Al-Jazeera / March 1, 2023
Finance minister Bezalel Smotrich calls for the destruction of Huwara village that was the target of deadly settler rampage.
A senior Israeli minister has said the Palestinian village of Huwara should be “wiped out” days after far-right Jewish settlers went on a rampage in the occupied West Bank villages, torching dozens of houses and cars in the wake of the killing of two Israeli brothers.
“I think the village of Huwara needs to be wiped out. I think the state of Israel should do it,” Israeli Minister of Finance Bezalel Smotrich, who also handles civil administration in the occupied West Bank, was quoted as saying by Israeli media on Wednesday.
The Israeli police on Wednesday arrested six suspects over the deadly attacks in villages around the West Bank city of Nablus during which settlers fired live ammunition killing a 37-year-old Palestinian man.
“It’s incredibly inflammatory,” said Al-Jazeera’s Imran Khan, reporting from West Jerusalem.
“A very senior minister who is in charge of some affairs within the occupied West Bank for Israel calling for the destruction of a Palestinian city,” Khan said.
His comments came after Zvika Fogel, a member of parliament from the radical Jewish Power party, on Monday appeared to welcome the settler violence in Huwara – home to about 7,000 people.
“A terrorist came out of Huwara – and Huwara was closed and burned,” Fogel said. “This is what I want to see. That’s the only way we’ll achieve deterrence.”
“After a murder like [Sunday’s], villages should burn when the [Israeli army] does not act,” she added.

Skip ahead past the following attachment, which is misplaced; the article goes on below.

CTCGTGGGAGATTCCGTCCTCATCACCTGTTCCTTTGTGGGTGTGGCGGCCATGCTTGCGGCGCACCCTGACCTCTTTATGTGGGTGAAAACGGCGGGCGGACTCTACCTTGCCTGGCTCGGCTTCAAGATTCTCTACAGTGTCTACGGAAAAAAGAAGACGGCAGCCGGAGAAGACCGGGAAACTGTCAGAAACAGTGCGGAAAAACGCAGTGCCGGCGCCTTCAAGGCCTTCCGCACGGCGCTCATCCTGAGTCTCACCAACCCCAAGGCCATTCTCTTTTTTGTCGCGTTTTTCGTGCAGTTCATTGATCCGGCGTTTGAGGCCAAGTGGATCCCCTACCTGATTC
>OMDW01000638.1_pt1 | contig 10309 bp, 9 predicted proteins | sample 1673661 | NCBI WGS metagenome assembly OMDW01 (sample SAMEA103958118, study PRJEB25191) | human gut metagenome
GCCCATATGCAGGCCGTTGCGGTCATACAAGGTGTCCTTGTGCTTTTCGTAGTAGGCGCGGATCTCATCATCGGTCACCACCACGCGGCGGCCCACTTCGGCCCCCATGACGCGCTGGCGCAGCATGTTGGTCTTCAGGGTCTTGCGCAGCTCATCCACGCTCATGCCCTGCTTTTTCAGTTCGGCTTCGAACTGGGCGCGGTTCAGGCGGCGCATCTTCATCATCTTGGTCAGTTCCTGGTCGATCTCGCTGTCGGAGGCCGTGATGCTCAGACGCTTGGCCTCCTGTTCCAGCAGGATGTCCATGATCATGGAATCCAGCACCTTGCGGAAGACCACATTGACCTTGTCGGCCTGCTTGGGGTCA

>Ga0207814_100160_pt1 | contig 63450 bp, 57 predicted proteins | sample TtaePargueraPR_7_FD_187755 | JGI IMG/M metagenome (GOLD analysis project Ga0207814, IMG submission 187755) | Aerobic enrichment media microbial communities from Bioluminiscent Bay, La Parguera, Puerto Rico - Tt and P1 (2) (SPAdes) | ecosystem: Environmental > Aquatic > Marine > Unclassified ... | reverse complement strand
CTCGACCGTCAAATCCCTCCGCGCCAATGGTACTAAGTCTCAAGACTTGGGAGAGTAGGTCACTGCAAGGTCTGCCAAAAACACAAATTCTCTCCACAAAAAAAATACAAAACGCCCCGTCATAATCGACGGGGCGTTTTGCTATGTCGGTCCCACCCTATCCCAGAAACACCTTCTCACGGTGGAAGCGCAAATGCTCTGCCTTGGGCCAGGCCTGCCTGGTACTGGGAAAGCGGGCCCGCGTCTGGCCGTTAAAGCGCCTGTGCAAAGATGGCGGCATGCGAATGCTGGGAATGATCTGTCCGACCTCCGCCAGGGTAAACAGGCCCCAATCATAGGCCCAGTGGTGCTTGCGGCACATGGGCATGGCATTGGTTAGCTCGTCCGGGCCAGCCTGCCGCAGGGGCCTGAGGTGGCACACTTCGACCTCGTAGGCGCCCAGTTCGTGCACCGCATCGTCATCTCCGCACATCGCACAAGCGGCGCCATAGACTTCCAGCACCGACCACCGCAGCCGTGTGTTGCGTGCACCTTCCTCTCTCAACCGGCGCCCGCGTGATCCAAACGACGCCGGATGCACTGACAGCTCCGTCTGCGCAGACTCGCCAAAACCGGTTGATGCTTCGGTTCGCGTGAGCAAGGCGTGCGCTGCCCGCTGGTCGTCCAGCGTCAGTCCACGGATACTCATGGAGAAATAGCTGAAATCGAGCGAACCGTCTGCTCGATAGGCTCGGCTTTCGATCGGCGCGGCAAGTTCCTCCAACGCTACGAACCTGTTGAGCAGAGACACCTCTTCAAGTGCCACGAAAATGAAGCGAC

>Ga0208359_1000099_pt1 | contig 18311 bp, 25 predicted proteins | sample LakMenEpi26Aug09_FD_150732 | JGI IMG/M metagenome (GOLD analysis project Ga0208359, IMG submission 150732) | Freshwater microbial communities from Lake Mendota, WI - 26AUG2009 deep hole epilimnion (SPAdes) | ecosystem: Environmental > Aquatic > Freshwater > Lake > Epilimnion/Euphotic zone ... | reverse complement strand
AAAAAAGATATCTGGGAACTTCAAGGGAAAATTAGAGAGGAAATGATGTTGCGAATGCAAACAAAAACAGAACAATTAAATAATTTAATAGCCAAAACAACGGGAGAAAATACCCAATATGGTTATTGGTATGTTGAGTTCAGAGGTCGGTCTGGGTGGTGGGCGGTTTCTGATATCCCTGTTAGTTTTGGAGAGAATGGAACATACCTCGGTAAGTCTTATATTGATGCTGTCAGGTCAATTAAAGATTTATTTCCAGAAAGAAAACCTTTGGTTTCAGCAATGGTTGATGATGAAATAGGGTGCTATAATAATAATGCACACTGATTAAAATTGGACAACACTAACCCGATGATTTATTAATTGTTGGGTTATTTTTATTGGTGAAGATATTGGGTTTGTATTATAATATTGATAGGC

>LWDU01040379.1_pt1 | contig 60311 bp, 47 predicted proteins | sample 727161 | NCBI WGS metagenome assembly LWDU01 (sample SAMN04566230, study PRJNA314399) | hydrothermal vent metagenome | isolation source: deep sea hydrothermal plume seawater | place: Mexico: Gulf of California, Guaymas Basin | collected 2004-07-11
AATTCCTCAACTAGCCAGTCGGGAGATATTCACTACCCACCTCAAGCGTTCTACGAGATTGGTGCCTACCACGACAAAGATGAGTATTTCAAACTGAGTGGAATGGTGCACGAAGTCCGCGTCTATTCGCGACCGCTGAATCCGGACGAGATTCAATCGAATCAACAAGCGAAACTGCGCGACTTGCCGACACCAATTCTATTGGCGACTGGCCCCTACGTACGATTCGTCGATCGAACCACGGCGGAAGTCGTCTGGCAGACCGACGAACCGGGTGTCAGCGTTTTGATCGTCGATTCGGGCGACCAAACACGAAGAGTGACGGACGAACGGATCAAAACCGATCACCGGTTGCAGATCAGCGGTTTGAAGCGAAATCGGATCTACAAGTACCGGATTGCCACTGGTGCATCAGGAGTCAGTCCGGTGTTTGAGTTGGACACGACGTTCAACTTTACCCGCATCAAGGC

Fogel, who is part of far-right coalition led by Prime Minister Benjamin Netanyahu, is now under investigation by the attorney general and the police.
A US State Department spokesman called the comments “repugnant, irresponsible and disgusting.”
Ned Price called on the Israeli prime minister and other top officials there to publicly disavow the comments by Finance Minister Smotrich.
At least 390 Palestinians were injured in the attacks that an Israeli general described as a “pogrom”, with Palestinian media reporting stabbings and attacks with metal rods and rocks.
Israeli police said they expected to make more arrests during their ongoing investigation into the settler violence, which centred on the Palestinian village of Huwara, where the two Israeli brothers from a nearby settlement were shot dead.
Israeli media outlets had reported on Tuesday that only eight settlers had previously been arrested following the violence and that they had all been released.
Major-General Yehuda Fuchs, who commands the Israeli military in the area, defended his forces’ role in the violence, after Palestinians accused soldiers of standing by as the settlers attacked.
Fuchs called the incident a “pogrom” and said while his forces had prepared for settler attacks, they had been surprised by the intensity of the violence, which he said was perpetrated by dozens of people.
“The incident in Huwara was a pogrom carried out by outlaws,” Fuchs told N12 News late on Tuesday.